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DAT 2017-2018 Strategies, Practice and Review with 2 Practice Tests

Call Number: Ready Reference RK57 .D38 2016

What Psychology Majors Could (and Should) Be Doing

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GRE Premier 2017 with 6 Practice Tests

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MCAT 528: Advanced Prep 2018-2019

Call Number: Ready Reference R838.5 .M33 2018

ADEA Official Guide to Dental Schools 2017-2018: For Students Entering Fall 2018 or Fall 2019

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GRE 2018 Strategies, Practice, and Review with 4 Practice Tests

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Primary vs. Secondary Sources in the Sciences

Primary vs. Secondary Sources in the Sciences 

Primary Sources

When we speak of Primary source material in the Sciences, what we are basically talking about is original research -- the work researchers do in the laboratory and then write up and publish in formal lab reports and/or research articles that you will encounter in the Scientific Journals.

Primary sources provide:

  • A detailed description of experiments
  • References to other experiments and scientists in the field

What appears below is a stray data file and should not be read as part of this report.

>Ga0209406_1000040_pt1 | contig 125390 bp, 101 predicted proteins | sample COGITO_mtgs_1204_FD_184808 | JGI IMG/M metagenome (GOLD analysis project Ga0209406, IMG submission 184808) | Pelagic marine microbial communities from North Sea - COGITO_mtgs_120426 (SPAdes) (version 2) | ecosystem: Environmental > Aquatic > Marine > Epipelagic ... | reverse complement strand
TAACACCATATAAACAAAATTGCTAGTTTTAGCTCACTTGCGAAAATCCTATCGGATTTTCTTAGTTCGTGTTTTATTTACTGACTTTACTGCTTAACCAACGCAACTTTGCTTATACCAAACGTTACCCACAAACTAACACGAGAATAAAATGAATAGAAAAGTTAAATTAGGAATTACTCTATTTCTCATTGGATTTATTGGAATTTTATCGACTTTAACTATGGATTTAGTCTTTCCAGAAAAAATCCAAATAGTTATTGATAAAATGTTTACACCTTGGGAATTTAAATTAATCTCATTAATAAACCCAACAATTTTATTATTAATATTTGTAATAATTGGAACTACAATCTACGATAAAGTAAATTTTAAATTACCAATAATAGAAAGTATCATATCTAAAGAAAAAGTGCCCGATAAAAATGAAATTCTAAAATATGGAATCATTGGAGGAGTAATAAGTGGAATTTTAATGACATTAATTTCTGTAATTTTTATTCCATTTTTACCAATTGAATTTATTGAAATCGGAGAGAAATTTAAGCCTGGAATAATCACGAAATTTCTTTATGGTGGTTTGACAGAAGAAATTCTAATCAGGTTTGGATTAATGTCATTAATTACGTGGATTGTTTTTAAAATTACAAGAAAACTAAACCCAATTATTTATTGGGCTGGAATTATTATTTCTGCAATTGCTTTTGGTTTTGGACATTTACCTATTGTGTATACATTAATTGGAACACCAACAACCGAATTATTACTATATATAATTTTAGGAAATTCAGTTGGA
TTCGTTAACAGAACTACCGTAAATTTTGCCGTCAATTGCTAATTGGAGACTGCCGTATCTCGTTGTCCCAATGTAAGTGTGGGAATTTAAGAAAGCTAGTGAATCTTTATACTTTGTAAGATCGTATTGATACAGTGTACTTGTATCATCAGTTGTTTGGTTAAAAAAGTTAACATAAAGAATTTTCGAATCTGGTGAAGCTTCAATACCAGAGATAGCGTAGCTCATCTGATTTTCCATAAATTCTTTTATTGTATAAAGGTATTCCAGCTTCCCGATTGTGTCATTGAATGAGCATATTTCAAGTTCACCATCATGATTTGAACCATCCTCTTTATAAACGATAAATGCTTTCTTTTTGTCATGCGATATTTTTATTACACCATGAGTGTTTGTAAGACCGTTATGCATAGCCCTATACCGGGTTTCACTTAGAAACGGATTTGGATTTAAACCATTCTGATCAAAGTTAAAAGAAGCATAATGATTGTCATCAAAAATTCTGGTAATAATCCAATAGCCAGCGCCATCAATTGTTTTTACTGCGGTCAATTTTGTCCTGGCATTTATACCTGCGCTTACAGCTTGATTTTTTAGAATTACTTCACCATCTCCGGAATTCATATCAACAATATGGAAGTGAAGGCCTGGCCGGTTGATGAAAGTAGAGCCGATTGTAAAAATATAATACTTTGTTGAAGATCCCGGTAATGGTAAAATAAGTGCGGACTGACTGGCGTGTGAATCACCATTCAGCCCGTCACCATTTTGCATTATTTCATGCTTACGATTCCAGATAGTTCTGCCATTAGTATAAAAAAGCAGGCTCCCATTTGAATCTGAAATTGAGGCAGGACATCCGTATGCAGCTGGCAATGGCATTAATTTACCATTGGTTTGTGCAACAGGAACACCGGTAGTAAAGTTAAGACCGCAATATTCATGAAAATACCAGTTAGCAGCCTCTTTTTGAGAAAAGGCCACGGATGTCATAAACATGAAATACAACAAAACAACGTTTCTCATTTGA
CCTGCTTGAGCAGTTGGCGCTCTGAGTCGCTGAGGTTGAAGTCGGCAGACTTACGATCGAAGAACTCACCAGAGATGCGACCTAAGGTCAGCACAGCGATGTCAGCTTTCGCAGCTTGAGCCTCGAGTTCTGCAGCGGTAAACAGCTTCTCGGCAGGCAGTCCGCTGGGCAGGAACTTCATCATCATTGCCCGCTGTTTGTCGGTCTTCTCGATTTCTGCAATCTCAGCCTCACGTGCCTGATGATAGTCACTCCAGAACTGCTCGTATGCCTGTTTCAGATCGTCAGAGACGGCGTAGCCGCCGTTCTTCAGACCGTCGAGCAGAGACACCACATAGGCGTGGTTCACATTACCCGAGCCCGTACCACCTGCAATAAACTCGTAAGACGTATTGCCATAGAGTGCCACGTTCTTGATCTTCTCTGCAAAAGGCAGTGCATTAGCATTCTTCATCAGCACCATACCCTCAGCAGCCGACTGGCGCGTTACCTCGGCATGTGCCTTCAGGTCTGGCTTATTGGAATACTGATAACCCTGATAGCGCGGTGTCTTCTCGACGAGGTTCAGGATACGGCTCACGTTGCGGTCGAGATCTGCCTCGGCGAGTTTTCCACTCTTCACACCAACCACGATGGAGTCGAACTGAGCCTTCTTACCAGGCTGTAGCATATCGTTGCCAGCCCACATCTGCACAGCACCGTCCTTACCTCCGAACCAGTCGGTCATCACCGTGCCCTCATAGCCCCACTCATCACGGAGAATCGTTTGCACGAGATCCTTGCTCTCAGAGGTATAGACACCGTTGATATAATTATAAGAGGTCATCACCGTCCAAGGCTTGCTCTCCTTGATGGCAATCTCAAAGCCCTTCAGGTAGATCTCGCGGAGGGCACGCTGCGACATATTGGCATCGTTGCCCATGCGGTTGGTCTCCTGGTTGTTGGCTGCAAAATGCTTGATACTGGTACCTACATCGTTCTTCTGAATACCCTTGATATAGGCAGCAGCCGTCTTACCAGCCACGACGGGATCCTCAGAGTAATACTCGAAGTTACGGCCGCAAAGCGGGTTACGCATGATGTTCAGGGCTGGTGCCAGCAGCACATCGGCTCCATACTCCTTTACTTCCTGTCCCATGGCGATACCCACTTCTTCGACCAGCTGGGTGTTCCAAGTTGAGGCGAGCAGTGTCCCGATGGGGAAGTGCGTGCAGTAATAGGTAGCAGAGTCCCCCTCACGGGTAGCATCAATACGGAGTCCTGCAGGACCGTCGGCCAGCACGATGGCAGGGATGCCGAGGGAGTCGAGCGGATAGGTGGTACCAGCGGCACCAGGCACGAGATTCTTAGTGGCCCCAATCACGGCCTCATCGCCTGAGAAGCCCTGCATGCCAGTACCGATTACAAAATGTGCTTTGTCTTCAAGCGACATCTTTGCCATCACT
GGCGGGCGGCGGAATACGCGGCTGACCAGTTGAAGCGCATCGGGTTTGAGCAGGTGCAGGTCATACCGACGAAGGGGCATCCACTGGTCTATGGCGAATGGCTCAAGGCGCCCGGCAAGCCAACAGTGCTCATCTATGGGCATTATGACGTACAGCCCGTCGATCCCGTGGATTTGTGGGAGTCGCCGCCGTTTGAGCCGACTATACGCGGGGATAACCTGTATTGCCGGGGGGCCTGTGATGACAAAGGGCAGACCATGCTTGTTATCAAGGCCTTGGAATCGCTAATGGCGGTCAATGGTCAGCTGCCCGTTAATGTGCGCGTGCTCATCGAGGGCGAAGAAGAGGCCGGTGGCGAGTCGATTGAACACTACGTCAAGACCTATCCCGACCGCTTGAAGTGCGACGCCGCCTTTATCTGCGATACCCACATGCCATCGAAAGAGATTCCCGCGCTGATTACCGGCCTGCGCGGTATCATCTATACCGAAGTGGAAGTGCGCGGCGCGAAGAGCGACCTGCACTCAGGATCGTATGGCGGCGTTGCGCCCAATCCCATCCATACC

• Source material for latest findings

One finds Primary source material in the Academic Journals that cover specific disciplines or in published conference proceedings.

As Primary source material presents original research, the articles tend to be narrow in focus and difficult to read unless you are an expert in the specific subject area of the research. The target audience is other people in the same field that share the common terminology.

Primary sources are important in that they are the original source of new knowledge. Primary source articles are often cited or referred to in other articles -- sometimes a secondary source or sometimes other original articles.

Secondary Sources

In the sciences, secondary sources are those that discuss the original research of others. They often summarize, interpret, and analyze material found in primary source research. Often, a secondary source such as a science periodical or a trade magazine will be the first place you would hear about some new original research. These articles provide enough citation information so that you can track down the Primary source material. 

Secondary Sources provide context for the Primary Source material, giving readers:

  • Summaries of scientific work
  • Perspective
  • Facts

Some examples of Secondary Sources are:

  • Science periodicals like Scientific American or Natural History or the Science section of the New York Times
  • Review Articles in Scientific Journals
  • Annual Reviews
  • Websites like Science Daily

Secondary sources are written in language that is more accessible to a broader audience -- not just for those well-versed in a specific fieldAs they are not the original source of information, they lack the detailed description of the experiments and research that will be found in the Primary source.

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